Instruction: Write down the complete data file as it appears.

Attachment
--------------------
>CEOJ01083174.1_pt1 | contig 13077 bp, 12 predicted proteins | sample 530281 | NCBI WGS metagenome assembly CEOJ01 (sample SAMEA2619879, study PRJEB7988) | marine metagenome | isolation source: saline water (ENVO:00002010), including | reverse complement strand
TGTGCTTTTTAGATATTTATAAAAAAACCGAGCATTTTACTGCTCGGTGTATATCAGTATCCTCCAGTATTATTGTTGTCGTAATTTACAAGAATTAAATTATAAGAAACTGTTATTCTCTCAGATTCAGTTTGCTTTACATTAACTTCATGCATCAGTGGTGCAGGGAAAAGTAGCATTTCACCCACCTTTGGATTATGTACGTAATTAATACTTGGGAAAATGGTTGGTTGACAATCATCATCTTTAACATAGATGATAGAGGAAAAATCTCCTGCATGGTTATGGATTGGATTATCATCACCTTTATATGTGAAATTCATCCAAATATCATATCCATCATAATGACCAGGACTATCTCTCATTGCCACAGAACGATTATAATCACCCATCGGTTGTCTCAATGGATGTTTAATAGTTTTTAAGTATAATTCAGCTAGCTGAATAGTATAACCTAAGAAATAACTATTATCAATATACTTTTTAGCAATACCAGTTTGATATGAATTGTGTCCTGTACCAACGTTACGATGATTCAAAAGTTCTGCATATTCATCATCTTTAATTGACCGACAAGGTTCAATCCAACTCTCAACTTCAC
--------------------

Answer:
>CEOJ01083174.1_pt1 | contig 13077 bp, 12 predicted proteins | sample 530281 | NCBI WGS metagenome assembly CEOJ01 (sample SAMEA2619879, study PRJEB7988) | marine metagenome | isolation source: saline water (ENVO:00002010), including | reverse complement strand
TGTGCTTTTTAGATATTTATAAAAAAACCGAGCATTTTACTGCTCGGTGTATATCAGTATCCTCCAGTATTATTGTTGTCGTAATTTACAAGAATTAAATTATAAGAAACTGTTATTCTCTCAGATTCAGTTTGCTTTACATTAACTTCATGCATCAGTGGTGCAGGGAAAAGTAGCATTTCACCCACCTTTGGATTATGTACGTAATTAATACTTGGGAAAATGGTTGGTTGACAATCATCATCTTTAACATAGATGATAGAGGAAAAATCTCCTGCATGGTTATGGATTGGATTATCATCACCTTTATATGTGAAATTCATCCAAATATCATATCCATCATAATGACCAGGACTATCTCTCATTGCCACAGAACGATTATAATCACCCATCGGTTGTCTCAATGGATGTTTAATAGTTTTTAAGTATAATTCAGCTAGCTGAATAGTATAACCTAAGAAATAACTATTATCAATATACTTTTTAGCAATACCAGTTTGATATGAATTGTGTCCTGTACCAACGTTACGATGATTCAAAAGTTCTGCATATTCATCATCTTTAATTGACCGACAAGGTTCAATCCAACTCTCAACTTCAC